Five years after founding The Gratitude Campaign, I've received over 10,500 e-mails, and 1,500 comments on YouTube. It seems that there is a lot to talk about with regard to gratitude for those who serve; not the least of which is the ever present challenge of understanding how to keep the politics out of it. Hopefully this blog will give us an opportunity for some rational, reasonable, and respectful discussion. I hope you'll join us...

~Scott Truitt, FOUNDER


Thursday, April 1, 2010

On Being Disconnected

I recently took a trip to the East Coast, and what I witnessed in the airports along the way was somewhat disheartening.

If you’ve read any of the Story of How This Began on our web site, you know that I started this campaign as a result of an experience I had in an airport. I observed a Soldier in uniform, and the civilians staring at him but not saying anything to him. I decided that civilians needed a “salute” of their own that would make it easier, and therefore more commonplace, for them to express their gratitude toward those who serve to defend our freedom. It seemed somewhat unfair to ask a man or woman to serve, requiring them to wear a uniform in public places, and then stare at them in that uniform, but not tell them what’s on our minds – not share with them how much we appreciate their service. Thus making them question what’s behind those stares, making them feel separate from the rest of us dressed in our civilian clothes, living our civilian lives.

On this trip, some eight years later, I noticed something even more disconcerting: Not only were people not connecting with those who serve, they were not connecting with anyone at all. As I sat in Chicago’s O’Hare Airport waiting for my flight home, I watched as hoards of people shuffled from gate to gate, hustling and bustling amongst their fellow passengers – their fellow human beings – but not seeing them as anything more than an obstacle – an inconvenience keeping them from making it to their next gate as quickly and easily as they’d like to. There was little eye contact, few “excuse me’s”, and “please” and “thank you’s” were rare – even between people who were talking to each other. Or perhaps I should say, talking at each other.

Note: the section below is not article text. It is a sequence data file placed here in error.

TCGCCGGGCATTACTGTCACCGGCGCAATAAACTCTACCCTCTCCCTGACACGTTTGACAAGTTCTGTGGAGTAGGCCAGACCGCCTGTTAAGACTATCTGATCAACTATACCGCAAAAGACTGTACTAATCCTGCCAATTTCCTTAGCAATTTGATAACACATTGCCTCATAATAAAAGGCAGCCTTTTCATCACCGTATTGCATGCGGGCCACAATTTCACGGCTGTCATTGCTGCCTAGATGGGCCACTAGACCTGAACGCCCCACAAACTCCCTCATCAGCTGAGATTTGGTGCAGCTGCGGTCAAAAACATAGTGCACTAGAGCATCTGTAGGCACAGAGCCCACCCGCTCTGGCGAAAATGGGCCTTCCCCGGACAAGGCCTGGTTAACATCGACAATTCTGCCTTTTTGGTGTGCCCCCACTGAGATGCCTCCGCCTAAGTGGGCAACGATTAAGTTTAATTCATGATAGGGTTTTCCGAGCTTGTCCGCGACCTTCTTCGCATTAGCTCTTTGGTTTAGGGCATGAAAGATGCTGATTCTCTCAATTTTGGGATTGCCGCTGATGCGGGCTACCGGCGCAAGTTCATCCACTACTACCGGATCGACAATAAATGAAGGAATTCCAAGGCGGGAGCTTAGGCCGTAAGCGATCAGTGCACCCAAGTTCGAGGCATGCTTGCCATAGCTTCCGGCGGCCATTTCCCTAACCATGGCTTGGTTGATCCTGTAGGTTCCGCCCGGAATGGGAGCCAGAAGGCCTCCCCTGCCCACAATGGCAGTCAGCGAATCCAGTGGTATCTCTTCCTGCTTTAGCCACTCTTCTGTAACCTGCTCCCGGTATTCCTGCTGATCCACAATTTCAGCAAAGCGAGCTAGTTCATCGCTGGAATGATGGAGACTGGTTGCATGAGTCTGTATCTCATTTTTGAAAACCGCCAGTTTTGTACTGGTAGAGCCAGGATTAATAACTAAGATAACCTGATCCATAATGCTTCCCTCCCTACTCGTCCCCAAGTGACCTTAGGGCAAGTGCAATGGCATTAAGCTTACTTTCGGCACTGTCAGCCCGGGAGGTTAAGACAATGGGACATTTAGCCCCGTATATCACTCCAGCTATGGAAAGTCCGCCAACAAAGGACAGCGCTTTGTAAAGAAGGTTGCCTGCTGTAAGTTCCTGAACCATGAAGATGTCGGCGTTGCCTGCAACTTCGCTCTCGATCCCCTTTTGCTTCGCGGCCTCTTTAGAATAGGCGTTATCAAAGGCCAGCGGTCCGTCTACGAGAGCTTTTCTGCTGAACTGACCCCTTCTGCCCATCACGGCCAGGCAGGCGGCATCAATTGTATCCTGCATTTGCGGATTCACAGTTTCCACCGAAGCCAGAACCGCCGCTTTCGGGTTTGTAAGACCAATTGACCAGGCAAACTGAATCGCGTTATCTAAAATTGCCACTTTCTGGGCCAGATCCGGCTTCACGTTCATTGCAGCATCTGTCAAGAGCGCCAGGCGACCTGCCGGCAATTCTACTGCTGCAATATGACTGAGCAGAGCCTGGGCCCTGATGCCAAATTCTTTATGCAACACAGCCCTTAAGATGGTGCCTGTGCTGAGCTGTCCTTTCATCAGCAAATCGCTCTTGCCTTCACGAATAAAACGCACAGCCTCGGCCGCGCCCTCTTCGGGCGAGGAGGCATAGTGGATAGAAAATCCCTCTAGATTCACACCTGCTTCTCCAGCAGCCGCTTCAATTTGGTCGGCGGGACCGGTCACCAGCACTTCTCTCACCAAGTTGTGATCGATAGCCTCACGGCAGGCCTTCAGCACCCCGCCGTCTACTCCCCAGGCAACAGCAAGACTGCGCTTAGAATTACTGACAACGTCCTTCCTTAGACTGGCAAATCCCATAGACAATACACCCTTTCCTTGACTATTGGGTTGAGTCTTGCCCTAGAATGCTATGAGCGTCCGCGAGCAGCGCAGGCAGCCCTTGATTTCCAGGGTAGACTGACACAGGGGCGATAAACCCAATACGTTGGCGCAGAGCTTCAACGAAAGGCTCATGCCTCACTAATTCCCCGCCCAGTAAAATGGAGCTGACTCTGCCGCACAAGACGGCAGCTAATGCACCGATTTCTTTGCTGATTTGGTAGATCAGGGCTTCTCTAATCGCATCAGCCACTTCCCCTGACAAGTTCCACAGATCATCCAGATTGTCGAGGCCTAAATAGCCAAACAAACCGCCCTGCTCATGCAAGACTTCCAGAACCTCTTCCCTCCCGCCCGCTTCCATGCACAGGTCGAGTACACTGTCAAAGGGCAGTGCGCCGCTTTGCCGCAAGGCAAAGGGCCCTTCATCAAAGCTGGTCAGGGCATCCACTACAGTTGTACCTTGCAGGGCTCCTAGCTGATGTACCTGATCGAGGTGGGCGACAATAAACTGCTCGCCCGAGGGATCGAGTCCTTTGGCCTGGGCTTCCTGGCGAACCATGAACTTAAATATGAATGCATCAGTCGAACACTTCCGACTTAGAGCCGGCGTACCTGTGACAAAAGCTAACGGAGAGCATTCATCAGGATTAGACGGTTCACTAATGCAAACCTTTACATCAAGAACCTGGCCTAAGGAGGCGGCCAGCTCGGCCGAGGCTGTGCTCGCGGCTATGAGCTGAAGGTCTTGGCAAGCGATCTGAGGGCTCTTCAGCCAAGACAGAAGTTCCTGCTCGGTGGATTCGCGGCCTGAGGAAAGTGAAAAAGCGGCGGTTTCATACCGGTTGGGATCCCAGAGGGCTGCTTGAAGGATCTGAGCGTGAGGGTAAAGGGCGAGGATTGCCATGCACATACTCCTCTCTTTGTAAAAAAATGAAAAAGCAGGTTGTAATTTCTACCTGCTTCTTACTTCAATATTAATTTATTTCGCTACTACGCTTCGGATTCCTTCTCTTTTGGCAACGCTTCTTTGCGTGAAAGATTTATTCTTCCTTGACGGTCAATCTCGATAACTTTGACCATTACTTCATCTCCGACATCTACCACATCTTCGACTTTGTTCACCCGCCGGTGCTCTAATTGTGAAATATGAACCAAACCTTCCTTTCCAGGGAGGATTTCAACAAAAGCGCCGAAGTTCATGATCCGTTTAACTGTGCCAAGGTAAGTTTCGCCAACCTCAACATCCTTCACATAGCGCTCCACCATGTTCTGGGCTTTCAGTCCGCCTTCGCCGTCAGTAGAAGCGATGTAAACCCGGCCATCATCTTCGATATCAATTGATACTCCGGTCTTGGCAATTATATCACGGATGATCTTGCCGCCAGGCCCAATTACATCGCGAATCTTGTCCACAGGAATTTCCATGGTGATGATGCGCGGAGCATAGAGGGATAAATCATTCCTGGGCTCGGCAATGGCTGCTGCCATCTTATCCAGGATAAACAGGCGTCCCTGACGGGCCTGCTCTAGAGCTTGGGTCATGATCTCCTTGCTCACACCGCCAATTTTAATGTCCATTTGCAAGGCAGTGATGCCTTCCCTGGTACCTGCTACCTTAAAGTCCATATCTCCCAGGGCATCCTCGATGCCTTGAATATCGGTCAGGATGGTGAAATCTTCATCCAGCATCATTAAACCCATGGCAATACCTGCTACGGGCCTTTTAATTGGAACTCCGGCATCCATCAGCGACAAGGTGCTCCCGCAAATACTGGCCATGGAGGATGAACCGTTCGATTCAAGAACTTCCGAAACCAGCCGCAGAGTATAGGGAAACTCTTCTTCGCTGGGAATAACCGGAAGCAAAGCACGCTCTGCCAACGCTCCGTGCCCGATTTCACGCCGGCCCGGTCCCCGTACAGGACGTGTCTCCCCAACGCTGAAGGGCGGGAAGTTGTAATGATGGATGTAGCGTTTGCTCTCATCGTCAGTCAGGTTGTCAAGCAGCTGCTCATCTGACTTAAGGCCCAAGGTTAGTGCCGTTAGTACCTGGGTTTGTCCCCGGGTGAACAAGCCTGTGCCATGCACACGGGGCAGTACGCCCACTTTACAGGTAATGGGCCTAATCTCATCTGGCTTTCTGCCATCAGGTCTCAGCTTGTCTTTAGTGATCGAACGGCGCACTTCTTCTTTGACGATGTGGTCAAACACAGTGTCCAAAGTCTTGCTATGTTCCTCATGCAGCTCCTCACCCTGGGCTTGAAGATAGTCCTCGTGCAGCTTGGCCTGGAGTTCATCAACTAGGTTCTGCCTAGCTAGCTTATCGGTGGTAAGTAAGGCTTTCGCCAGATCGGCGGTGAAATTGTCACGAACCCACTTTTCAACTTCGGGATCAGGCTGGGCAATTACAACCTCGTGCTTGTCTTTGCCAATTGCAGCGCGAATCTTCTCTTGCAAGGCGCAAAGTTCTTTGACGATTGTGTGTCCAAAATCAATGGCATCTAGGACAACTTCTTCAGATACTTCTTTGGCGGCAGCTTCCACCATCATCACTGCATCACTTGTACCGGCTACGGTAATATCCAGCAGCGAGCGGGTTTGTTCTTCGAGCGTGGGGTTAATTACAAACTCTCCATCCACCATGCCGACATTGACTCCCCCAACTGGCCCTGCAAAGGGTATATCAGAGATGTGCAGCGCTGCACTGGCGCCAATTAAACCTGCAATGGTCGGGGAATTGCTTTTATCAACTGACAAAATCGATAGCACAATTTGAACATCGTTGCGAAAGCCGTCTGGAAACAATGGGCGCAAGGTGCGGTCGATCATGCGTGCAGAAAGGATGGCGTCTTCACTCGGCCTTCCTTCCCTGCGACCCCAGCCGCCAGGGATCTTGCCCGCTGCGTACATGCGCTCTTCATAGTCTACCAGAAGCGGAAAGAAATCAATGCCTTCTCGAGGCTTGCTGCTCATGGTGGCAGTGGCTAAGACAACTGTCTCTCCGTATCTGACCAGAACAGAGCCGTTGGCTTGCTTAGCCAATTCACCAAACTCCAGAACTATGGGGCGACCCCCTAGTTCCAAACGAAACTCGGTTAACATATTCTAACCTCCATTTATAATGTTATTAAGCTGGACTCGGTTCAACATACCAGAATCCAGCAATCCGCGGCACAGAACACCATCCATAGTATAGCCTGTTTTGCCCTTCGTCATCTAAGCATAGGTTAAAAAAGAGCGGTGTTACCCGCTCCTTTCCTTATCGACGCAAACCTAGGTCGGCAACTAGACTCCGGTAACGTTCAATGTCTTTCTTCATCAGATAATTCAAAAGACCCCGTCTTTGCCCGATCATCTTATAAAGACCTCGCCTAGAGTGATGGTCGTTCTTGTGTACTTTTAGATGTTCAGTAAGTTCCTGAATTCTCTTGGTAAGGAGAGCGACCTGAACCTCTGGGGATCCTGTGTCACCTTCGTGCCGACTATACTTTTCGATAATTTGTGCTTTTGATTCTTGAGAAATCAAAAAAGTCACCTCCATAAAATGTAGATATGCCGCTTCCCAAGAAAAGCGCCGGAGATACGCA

I’d like to encourage you to observe how often you behave like this in public. How often do you feel disconnected from your fellow man? As though everyone around you is just an obstacle that you must work around to get what you want, or get to where you want to be. It is this culture of isolation and disconnection that leads to the miscommunication and distrust in our relationships, both locally and globally, that then leads to conflict. Next time you’re feeling that way, take a deep breath. Pause for just a moment, and observe the people around you. Consider what their life might be like – what they might have on their minds. Consider how much like your life theirs might be. Consider how much you might have in common with these people. And treat them like you would like to be treated in that moment. Acknowledge them. Respect them. Look them in the eye, and notice what you see. You just might be surprised to find that you see… yourself.


  1. I got an email about two years ago linking to your site and the videos. For whatever reason, I didn't click it until today. I just want to thank you for all you do to remind people to be human.

  2. Our local newspaper, The San Angelo Standard Times posted a wonderful "Unusual Experience" Letter To The Editor on April 2, 2010 and it can be read if you click on:
    I didn't know how else to get this through and I hope this works.
    M. Sue Moore

  3. Funny, talking about being "disconnected from your fellow man".....thru a blog! Technology has helped to shape the pattern of disconnect amongst people. The more we rely on it, the less we remember how to interact with others.
    Keep up the good work Scott!

  4. Anonymous:

    ...the irony is not lost on me. Neither is the fact that your comment was "Anonymous". Send me your name and phone number, and we'll chat about this directly. ;-)

    All the best,

    Scott Truitt

  5. Excellent post Scott! I have a website that is trying to address the growing problems of isolation having been in the trenches of suicide prevention and crisis intervention. Loneliness, isolation and feeling disconnected are the main factors of suicide. We have become insensitive to the human condition of loneliness and it's many negitive and destructive effects.
    A side note - I was recently at (Lax) Los Angeles Intl. terminal and spoke with a couple of Army soldiers and let them know how much I appreciated their service to our country. They had just return from Iraq. Keep up this wonderful work. I know how much your Gratitide Campaign is valued being a veteran myself! My website is www.alonelyworld.com.
    The Gratitude Campaign is listed under U.S. Service Members Links and on my Memorial Day 2010 post with a link to your YouTube video. . Best Wishes, Richard.


One of the things that we at The Gratitude Campaign are most grateful for is our Freedom of Speech. But with Freedom comes responsibility. We ask that you keep your comments constructive and respectful to others. Disagreement is fine -- in fact, we celebrate it. Let's just show that we can disagree peacefully and respectfully.

Out of respect to the families of those who have served and struggled, please do not use last names when referring to Service Members. Posts with last names may be removed.